The total solar eclipse is coming, please don’t look directly at it

By Christine Chubb

Monday marks a milestone in the United States as the first total solar eclipse in 99 years will pass across 14 states. But it’s an event that could have a lasting impression on your retina.

Scientists warn that as tempting as it may be, don’t look up at the eclipse without wearing proper eye wear, especially when the eclipse is just partial – which is what it will likely be in Canada.

For those who don’t know, a total solar eclipse is when the moon completely covers the sun.

The good folks at NASA have created a map of the eclipse’s path. Click here to check it out.

According to The Ontario Science Centre, the eclipse — which will block 70 per cent of its light over Toronto — will begin at 1:10 p.m. It will hit its maximum coverage at 2:32 p.m. and end at 3:49 p.m.

If you’ve picked up a pair of eclipse-viewing glasses, NASA has a list of criteria they should meet:

  • Have certification information with a designated ISO 12312-2 international standard
  • Have the manufacturer’s name and address printed somewhere on the product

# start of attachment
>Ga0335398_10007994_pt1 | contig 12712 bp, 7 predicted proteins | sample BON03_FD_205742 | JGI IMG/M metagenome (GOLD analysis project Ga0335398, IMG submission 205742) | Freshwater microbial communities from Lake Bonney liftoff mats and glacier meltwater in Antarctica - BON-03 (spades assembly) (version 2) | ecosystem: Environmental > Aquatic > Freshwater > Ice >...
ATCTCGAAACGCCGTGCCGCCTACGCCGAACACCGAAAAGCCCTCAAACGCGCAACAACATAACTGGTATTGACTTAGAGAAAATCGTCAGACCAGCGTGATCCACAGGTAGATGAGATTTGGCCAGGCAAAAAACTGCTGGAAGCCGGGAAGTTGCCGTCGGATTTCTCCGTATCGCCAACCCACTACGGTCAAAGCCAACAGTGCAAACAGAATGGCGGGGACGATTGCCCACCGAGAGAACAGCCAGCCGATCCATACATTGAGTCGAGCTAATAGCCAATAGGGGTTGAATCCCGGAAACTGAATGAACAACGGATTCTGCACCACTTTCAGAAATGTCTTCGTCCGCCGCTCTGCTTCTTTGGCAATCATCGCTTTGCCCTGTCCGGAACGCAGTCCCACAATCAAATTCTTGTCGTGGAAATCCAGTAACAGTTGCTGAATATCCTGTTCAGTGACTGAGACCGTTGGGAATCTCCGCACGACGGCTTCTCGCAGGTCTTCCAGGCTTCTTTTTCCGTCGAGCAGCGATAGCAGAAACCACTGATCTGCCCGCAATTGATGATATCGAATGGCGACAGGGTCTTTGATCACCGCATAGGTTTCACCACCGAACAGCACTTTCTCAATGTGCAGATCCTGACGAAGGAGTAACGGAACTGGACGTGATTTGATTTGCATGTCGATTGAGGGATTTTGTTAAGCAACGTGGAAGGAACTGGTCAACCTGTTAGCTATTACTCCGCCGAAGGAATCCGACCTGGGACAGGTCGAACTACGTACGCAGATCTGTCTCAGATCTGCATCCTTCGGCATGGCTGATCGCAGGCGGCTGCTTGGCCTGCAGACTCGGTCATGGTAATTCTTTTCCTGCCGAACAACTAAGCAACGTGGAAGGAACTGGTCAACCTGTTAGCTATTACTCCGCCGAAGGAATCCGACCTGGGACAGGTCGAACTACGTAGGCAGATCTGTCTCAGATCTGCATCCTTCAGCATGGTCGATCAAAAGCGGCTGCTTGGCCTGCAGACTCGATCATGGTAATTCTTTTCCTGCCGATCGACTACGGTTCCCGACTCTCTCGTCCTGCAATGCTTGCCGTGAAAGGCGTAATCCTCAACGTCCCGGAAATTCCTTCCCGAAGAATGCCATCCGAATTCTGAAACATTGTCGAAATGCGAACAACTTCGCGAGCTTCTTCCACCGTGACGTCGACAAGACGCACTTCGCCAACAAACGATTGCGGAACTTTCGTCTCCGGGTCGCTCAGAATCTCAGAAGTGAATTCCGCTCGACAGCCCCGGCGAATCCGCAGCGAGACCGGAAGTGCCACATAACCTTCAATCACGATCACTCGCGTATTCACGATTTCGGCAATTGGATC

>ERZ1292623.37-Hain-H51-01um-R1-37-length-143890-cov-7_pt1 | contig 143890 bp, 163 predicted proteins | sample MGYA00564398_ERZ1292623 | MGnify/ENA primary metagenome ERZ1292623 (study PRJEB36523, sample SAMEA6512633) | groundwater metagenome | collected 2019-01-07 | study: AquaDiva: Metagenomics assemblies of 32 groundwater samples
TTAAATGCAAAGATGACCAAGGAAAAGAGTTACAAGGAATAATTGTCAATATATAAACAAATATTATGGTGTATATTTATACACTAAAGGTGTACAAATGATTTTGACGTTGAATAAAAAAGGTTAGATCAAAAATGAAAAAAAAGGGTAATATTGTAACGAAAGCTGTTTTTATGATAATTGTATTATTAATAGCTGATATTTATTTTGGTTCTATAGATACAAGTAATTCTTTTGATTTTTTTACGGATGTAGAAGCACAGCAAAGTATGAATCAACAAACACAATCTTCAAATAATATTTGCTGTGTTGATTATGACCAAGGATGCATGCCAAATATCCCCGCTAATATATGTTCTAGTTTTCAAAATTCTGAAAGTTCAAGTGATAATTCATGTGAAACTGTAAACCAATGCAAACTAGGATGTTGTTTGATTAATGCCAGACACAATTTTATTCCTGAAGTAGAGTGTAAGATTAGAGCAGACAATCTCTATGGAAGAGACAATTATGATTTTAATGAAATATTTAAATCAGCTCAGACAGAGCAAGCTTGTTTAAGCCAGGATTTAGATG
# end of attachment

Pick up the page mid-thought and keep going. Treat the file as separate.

• Not be used if they are older than three years, or have scratched or wrinkled lenses
  • Not use homemade filters
  • Ordinary sunglasses – even very dark ones – should not be used as a replacement for eclipse-viewing glasses or handheld solar viewers


Even sneaking a little peek at the eclipse can cause long-term damage. Solar radiation kills cells; however, it could be hours before you notice any damage.

If you ever made a pinhole viewer when you were in elementary school, officials say those work too but make sure you keep your back towards the sun while looking at the projection.

As well, binoculars, cameras and telescopes must have high quality solar filters.

The sun will be completely eclipsed for nearly three minutes. During this time it is safe to look up at the eclipse with your naked eye, but the total solar eclipse will only be viewable across parts of the United States – not in Canada.

Mostly, just use common sense. You don’t look directly at the sun on any other day, don’t start on Monday.

If you’re looking for a place around the city to gather to watch the eclipse, you have a few choices. The Science Centre is having a solar eclipse party and the Princess Margaret Fountain has teamed up with the Canadian National Exhibition a free event near the Better Living Centre.

For NASA’s complete eclipse safety tips click here.

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